For instance, Chapter ten's Battle Plan deals with temptation and compromising situations in the office and what steps a professional Christian should take. (The scripture was John 4:1-26, the woman at the well seeking to slake her thirst.)

Day Ten: My Thoughts

In John 4:1-26, I learned that the Samaritan woman tired to satisfy her thirst with: (write in blank space provided)

I have tried satisfying my thirst with: (fill in personal answer)

Each chapter ends with blank spaces to write in personal prayer requests.
The book also includes Cunningham's definition of a follower of Jesus Christ (presumably so the reader will know where his position is) and a salesman's creed, which, as I've already mentioned, doesn't need to be limited to salespeople.

My only complaint about the book is that it is an 22-day devotional. I'd like to see a book like this as a yearly devotional.

Tuesday, November 16, 2010

Singing With Skillet

When I was young, I enjoyed listening to hard rock music. Iron Maiden, Led Zeppelin, you name it. As I grew older and matured in my Christian walk I became aware of the lyrics these musicians were actually singing. The Holy Spirit tugged on my heart and I could no longer enjoy listening to that kind of music. It was too bad in one sense because I have always like modal melodies, searing voices and strong driving beats. Nowadays, however, the nihilistic message gets in the way of the sound.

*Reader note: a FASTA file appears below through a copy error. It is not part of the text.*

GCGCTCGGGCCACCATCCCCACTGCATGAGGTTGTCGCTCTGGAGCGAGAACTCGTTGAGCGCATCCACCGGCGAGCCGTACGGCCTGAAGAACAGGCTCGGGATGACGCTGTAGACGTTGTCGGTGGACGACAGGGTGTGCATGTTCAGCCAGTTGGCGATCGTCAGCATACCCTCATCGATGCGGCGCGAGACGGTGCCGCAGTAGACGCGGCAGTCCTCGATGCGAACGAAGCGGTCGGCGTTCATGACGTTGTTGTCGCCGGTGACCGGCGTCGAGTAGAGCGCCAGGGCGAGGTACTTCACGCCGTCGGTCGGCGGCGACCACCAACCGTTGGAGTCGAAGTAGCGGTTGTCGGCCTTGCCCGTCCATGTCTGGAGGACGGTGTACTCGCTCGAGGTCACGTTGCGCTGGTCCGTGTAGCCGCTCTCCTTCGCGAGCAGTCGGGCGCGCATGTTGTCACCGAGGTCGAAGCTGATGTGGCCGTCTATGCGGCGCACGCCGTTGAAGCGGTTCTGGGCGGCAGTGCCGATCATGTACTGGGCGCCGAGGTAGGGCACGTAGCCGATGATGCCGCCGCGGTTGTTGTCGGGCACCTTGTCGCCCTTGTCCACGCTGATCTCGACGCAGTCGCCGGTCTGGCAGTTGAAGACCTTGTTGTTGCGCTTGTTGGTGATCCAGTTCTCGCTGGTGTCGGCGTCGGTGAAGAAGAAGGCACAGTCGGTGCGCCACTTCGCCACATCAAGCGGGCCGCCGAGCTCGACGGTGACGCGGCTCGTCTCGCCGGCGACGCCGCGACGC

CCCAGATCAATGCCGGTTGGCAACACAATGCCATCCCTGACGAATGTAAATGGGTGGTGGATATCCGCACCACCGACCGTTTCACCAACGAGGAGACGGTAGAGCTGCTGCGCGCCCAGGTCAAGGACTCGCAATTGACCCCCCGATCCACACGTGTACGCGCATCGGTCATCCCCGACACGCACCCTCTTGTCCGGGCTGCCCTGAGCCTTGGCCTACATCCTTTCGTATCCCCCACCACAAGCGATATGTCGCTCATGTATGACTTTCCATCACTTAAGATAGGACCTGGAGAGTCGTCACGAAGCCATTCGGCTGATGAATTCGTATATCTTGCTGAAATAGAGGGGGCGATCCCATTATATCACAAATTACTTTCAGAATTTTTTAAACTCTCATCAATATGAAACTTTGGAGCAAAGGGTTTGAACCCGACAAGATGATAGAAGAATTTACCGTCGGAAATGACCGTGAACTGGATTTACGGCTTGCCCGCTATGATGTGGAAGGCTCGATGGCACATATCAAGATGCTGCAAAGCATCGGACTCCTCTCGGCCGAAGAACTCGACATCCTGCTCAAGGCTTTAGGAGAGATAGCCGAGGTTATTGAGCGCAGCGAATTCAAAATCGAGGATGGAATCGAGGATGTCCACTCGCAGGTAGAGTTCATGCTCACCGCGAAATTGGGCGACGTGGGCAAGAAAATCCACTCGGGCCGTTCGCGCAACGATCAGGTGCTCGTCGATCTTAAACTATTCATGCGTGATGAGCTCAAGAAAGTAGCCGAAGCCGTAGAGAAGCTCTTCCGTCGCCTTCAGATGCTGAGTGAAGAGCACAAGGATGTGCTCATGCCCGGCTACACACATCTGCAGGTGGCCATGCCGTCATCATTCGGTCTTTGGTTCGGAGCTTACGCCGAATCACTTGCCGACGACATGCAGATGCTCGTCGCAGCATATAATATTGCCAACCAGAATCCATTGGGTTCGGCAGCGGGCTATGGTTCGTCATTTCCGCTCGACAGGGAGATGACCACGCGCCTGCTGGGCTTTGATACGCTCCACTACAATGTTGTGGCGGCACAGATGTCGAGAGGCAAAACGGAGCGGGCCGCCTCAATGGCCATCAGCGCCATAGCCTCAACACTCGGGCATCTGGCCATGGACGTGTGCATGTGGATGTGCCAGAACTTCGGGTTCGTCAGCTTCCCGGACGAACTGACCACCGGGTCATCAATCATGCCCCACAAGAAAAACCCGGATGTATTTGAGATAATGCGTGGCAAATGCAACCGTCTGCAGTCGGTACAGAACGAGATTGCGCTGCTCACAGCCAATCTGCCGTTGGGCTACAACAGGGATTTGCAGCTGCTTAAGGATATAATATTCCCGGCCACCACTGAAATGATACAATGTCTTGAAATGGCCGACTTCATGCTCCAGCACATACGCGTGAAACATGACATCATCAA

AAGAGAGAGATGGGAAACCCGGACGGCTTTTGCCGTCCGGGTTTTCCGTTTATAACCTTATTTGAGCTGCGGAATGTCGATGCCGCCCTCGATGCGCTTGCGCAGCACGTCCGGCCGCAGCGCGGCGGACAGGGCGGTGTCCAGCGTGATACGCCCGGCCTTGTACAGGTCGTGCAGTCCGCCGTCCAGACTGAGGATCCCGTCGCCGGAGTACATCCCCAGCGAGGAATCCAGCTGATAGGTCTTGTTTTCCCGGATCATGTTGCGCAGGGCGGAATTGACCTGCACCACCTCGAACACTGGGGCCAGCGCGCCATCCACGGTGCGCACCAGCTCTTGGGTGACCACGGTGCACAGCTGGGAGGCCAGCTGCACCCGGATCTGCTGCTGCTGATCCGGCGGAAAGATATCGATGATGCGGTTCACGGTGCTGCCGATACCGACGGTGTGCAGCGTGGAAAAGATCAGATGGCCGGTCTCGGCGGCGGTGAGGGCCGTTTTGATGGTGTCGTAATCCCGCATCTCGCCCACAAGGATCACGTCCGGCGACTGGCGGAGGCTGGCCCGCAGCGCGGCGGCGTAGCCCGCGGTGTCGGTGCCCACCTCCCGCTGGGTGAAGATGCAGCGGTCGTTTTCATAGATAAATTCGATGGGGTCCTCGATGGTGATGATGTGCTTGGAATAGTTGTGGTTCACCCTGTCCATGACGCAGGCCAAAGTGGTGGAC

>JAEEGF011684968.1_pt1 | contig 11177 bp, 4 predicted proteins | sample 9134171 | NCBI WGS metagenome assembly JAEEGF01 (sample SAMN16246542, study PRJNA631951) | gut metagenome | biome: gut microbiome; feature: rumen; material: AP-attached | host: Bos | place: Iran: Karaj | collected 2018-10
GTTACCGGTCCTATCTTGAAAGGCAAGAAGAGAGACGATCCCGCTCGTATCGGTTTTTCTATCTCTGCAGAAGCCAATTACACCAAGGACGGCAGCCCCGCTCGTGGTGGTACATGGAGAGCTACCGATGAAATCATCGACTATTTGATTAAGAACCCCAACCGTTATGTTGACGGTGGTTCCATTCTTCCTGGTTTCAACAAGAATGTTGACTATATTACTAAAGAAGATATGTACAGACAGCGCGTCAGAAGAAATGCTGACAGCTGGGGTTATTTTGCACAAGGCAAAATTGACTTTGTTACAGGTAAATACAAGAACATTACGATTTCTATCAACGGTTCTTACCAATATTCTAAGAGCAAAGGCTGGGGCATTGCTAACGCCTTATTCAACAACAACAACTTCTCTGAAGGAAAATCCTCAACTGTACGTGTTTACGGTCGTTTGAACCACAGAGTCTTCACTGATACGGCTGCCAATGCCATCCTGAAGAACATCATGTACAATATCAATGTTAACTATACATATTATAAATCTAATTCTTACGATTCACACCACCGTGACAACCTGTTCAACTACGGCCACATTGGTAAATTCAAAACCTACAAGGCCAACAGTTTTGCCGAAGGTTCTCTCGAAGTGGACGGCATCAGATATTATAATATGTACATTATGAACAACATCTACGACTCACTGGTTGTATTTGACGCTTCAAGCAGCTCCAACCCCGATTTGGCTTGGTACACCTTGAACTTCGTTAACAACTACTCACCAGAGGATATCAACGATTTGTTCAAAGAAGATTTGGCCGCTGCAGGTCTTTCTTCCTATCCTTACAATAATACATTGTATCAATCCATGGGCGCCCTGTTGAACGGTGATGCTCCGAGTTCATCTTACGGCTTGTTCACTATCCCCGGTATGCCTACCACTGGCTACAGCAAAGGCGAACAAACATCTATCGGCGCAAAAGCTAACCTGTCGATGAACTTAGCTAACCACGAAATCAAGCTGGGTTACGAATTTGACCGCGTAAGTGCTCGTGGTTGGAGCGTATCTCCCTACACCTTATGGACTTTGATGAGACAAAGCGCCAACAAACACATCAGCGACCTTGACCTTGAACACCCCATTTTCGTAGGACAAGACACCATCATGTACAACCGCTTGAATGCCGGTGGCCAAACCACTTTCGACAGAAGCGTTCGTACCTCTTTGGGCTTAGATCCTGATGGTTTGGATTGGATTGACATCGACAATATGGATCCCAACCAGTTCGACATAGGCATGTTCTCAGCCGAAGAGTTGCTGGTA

In the past ten years I've primarily listened to Christian and Classical music. Compared to songs that praise God, secular music strikes me as particularly dark and empty. I used to love listening to Jimi Hendrix, then I started listening to what he was saying.

“Hey Joe, where you goin' with that gun in your hand?”

“I'm going to shoot my old lady, 'cause I caught her with another man.”

Or how about:

“I've got you under my thumb.'” by the Rolling Stones?

Not particularly uplifting, is it?

A few years back, when my son, Derek was on the brink of adolescence I attended a revival at my church. One night the guest preacher addressed the youth of the church. He said something that struck me. He told the young people, that there is no style of music they could like in the secular world that doesn't have a Christian music equivalent.

Since that time Derek has developed a taste in music that fairly parallels my own but instead of listening to Jethro Tull, ACDC and Ozzy Osbourne, Derek enjoys TobyMac, Lecrea, Canton Jones and Skillet.